The Lower East Side’s Jewish Heritage Today

As the port of arrival for thousands of Jewish immigrants from around the world, New York City is one of the great centers of Jewish culture.  Upon arriving to New York, many Jewish immigrants originally settled in the Lower East Side, where a unique culture developed.  Kosher food shops were on every corner, synagogues filled up every Sabbath and a thriving Yiddish theater district attracted Jew and Gentile alike.  While the Lower East Side’s Jewish culture thrived in the first half of the 20th century, in the aftermath of World War 2 it started to fade rapidly, as Jewish families left the crowded tenements of lower Manhattan to the suburbs.  Many of the old businesses and landmarks of the Lower East Side’s Jewish heritage have since closed their doors, several of them are still around today.  Listed below are some of the more recognizable of these places, that have stood the test of time to become landmarks for New York City as a whole:

Russ and Daughters

Russ and Daughters: Founded by immigrant Joel Russ in 1914, this counter shop has served as a temple for smoked fish.  Their lox has been drawing devotees for generations, and to this day is considered to be one of New York City’s very best.  It earned its current name in 1933, when Joel Russ made his three daughters partners in the store.  The place is still in the Russ family, and as of last year, two of his daughters, 92 and 100 years old, were still alive, although since retired from the fish smoking business.

Sammy's Roumanian Dani Luv

Sammy’s Roumanian Steakhouse: Located in what seems to be a basement on Christie Street, walking into Sammy’s feels like you’re walking into a time portal, an old-school New York bar mitzvah from the 1940s.  The menus are covered in schmaltz stains, the portions are generous to say the least, the walls are covered with countless photos and entertainer “Dani Luv” spends the night pulling his schtick of live music and borscht-belt humor.  All in all, a dinner at Sammy’s is the start of a wildly fun night.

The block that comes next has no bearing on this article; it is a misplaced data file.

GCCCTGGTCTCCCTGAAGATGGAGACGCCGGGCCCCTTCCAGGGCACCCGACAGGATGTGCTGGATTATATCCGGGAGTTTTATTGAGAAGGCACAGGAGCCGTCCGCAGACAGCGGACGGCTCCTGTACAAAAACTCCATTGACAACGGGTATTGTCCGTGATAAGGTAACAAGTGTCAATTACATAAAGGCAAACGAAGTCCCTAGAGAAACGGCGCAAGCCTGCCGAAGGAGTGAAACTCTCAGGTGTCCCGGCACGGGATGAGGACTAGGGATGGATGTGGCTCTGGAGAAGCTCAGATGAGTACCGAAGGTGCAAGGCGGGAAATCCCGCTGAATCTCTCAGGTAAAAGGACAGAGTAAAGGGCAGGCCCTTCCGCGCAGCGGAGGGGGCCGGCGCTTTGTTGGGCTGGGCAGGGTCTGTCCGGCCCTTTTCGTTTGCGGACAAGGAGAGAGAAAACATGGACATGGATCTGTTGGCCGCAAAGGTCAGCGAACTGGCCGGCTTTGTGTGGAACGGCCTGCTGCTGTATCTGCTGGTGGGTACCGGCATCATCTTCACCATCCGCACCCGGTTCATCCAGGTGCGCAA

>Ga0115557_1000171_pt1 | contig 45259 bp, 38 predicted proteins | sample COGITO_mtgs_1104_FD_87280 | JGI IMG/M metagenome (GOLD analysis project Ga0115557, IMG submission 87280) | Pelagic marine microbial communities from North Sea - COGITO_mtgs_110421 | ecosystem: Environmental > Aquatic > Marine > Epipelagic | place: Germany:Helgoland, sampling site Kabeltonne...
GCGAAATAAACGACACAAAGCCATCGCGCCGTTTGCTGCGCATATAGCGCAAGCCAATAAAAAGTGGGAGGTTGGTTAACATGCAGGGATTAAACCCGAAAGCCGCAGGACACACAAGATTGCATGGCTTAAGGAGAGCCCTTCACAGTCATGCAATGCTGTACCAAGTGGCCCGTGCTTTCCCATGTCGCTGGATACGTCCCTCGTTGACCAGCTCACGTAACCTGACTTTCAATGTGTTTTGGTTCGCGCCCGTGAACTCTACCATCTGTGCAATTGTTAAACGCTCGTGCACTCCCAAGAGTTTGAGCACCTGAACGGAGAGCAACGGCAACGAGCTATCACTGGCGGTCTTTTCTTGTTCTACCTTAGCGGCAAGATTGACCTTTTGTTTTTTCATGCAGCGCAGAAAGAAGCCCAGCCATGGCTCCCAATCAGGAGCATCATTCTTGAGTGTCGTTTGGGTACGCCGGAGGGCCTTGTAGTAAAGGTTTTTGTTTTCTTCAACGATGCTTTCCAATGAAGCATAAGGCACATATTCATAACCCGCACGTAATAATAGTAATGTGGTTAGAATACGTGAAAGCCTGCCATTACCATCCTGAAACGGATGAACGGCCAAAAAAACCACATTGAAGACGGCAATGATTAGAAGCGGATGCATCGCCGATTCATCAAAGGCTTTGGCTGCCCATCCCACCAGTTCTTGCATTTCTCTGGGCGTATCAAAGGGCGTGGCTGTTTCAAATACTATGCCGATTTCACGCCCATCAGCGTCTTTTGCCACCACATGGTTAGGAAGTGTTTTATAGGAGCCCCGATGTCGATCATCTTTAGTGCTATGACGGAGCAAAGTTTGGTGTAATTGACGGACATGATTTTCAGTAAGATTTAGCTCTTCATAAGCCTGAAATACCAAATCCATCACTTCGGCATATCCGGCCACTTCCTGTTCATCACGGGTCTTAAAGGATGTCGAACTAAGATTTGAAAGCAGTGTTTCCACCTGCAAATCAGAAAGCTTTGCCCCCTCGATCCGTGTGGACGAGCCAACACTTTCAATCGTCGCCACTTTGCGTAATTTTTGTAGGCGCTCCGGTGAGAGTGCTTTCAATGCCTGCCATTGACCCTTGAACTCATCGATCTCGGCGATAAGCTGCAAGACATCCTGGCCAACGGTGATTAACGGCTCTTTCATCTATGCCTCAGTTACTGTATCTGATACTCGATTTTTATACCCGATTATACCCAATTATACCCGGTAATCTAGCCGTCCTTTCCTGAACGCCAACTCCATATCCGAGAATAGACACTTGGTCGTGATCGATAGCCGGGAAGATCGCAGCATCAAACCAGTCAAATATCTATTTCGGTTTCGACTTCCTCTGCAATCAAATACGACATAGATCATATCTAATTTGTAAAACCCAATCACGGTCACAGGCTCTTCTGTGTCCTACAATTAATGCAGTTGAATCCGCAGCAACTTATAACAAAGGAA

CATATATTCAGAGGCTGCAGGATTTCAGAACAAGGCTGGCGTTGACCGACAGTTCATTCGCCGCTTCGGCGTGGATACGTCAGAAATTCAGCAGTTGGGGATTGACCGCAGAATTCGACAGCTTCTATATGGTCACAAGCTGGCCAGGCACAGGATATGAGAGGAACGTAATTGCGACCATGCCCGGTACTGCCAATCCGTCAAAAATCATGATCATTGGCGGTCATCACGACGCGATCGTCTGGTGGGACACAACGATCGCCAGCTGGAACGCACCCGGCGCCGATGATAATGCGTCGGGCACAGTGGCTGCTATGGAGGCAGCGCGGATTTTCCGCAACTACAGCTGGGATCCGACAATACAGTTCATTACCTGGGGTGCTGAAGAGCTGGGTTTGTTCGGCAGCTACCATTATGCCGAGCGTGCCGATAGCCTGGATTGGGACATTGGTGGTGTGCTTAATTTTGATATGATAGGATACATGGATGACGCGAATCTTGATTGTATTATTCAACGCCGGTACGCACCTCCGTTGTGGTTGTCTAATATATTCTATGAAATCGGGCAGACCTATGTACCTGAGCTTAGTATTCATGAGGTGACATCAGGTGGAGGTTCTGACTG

Katz's Delicatessen

Katz’s Deli: Arguably one of the most instantly-recognizable New York icons, Katz’s has been open since 1888 thanks to their tireless commitment to high-quality kosher-style eats.  While they have no shortage of great things to offer, arguably Katz’s crown jewel is its pastrami, and serves 10,000 pounds of it every week.

Bialystoker Synagogue interior

Bialystoker Synagogue: The Bialystoker Synagogue has its origins in a congregation founded in 1865 by recent immigrants from the city of Bialystok in present-day Poland.  It relocated to its current location in 1905 after the congregation purchased the building from a Methodist church.  Built in 1826, it is the oldest building used as a synagogue in New York City.

Kossar's Bialys

Kossar’s Bialys: While Kossar’s has what is considered one of New York’s best bagels, it’s their bialy, a variant of the bagel, that is their crown jewel.  The bialy is like a bagel, except with a fluffier texture and instead of a hole in the middle, there’s a depression, which is filled with dice onions and other ingredients.  Although Kossar’s has been in operation since 1936, its current owners, Evan Giniger and David Zablocki, are part of a modern movement to revive Jewish cuisine and culture in the Lower East Side.

Lower East Side Tenement Museum

Tenement Museum: Between 1863 and 1935, this building at 97 Orchard Street housed an estimated 7,000 people from over 20 nations.  Abandoned for over 50 years, when it caught the interest of the Lower East Side Tenement Museum in 1988 it had become a time capsule, reflecting 19th and early 20th century living conditions.  You can now take various tours of the museum, which reflect on the lives of the Jewish, Irish and German immigrants who once called the building home.

Yonah Schimmel Alex Wolfman

Yonah Schimmel: While many hot dog stands in New York City sell square fried knishes, Yonah Schimmel’s specializes in the more “traditional” knish, round, baked and doughy and filled with a variety of fillings (potato, sweet potato, kasha, vegetable and broccoli to name a few).  Starting out as a pushcart in the early 1890s, the bakery has been in the same location since 1910, family-owned and stubbornly using the exact same recipes that the bakery’s namesake did.  If you’re not in New York City, you can use their website to order knishes, that will ship overnight to anywhere in the US.